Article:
Saudades for Gomez

I never remember my dreams. On the rare occasion that I do they really stick with me. I pick at them and turn them over and over in my mind, and the longer I do the longer they tend to accompany me as the Universe continues to spontaneously unfold all around me. Because they’re so rare these dreams stay with me like a friend, sometimes for an hour, sometimes for a day, sometimes longer, before dissolving silently back into the consciousness from whence they came. On this quiet, rainy morning among Cherokee ghosts the presence of last night’s dream is more assertive than most. Here’s to hoping that by writing it down it may stay around for longer than usual. Komuso for life.

Komuso Collective.
Komuso Collective.

Dreamt of you last night. Or should I say this morning. Woke me up at 5. I was at some soul-sucking work thing on a Saturday morning somewhere and you picked me up when it was over and we were just driving around, talking about jazz albums and I was showing you my new phone and we were figuring out what to do and where to go. It was the real deal, though – I hadn’t seen you or heard from you since June, so there was that in the car with us as well. You were driving a blue 1980s Cadillac with plush blue upholstery all over, even on the ceiling and shit. Then you stepped on the gas to beat a red light through an intersection over some train tracks and I remember some other car waiting there just watching. Then everything was blue as if it was pre-dawn; no lights were on anywhere and the palm trees were silhouetted black against the barely-blue sky and we were cruising along Sunset Cliffs with the ocean on our left. We were talking about taco shop for lunch and driving through a rundown and recognizable but unidentified landscape somehow into the familiar and the unknown. Then I woke up.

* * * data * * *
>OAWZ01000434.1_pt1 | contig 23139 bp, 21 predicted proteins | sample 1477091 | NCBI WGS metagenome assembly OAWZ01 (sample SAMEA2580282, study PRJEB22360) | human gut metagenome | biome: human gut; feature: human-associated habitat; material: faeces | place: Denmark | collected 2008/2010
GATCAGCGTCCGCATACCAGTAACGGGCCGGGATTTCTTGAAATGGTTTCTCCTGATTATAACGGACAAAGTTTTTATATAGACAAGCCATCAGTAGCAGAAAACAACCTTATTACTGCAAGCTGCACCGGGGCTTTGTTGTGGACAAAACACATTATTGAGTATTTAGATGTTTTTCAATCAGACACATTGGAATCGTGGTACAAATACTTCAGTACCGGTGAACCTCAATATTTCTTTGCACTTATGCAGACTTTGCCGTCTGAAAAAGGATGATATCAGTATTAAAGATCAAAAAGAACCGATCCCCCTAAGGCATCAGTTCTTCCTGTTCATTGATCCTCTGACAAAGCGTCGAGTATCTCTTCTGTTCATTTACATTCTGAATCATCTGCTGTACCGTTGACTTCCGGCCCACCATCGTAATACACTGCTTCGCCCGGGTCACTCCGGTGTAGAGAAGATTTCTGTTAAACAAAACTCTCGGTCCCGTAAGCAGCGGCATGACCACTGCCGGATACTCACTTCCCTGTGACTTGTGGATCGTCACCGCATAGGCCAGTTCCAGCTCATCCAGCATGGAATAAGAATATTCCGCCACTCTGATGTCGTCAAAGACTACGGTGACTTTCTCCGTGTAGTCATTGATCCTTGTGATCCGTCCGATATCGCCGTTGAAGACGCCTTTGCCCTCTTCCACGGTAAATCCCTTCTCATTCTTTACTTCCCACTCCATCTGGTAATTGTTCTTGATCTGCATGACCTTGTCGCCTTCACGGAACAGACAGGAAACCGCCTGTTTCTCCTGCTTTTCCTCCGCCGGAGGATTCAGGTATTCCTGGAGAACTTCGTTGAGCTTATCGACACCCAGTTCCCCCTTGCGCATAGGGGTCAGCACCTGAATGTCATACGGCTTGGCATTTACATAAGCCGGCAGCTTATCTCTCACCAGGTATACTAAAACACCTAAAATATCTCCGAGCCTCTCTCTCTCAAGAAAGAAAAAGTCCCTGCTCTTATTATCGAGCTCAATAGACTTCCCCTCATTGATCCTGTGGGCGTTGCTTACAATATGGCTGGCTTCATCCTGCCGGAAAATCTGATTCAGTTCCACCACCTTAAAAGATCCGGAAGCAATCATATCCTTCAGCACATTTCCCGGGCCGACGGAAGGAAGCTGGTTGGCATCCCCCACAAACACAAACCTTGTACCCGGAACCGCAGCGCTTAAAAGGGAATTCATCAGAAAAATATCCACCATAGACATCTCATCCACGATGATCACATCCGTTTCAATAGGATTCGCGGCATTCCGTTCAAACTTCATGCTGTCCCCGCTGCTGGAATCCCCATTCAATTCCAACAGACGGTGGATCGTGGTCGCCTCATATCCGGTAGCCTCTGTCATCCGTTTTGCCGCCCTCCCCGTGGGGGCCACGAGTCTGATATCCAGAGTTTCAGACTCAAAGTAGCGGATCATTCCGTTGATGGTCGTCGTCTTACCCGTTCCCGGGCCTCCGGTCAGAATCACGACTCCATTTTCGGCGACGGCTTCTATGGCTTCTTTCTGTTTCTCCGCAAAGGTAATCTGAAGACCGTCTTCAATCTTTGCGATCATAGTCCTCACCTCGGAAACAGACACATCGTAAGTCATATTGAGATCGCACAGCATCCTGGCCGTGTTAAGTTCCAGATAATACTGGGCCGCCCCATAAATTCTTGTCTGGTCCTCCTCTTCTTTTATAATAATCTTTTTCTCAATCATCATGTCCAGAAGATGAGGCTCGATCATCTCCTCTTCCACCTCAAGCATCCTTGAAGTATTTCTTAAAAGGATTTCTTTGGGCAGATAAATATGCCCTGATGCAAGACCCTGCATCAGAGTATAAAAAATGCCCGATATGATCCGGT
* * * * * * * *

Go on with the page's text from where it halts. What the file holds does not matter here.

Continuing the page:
Tried to get back to sleep and had another dream about you; it started off wandering through like a storage-space place that became like an empty burned-out third-world market place. I knew you were there but I couldn’t see you and I realized I was a ghost, like a spirit, just floating there but invisible, then I turned around and I saw you but you were a child, like you were reborn into your next life as a small boy in Africa and you were turning the corner and walking toward me but couldn’t see me, but I was there and we were alone, and I knew you and knew who you were and knew who we were and I knew that I was just waiting for you to realize that I was there someday, maybe far off in your future, and I knew I’d be there like a ghost in your consciousness just waiting for that day to come.


Komuso for life.
Gomez Sanchez Melendez: Komuso for life.

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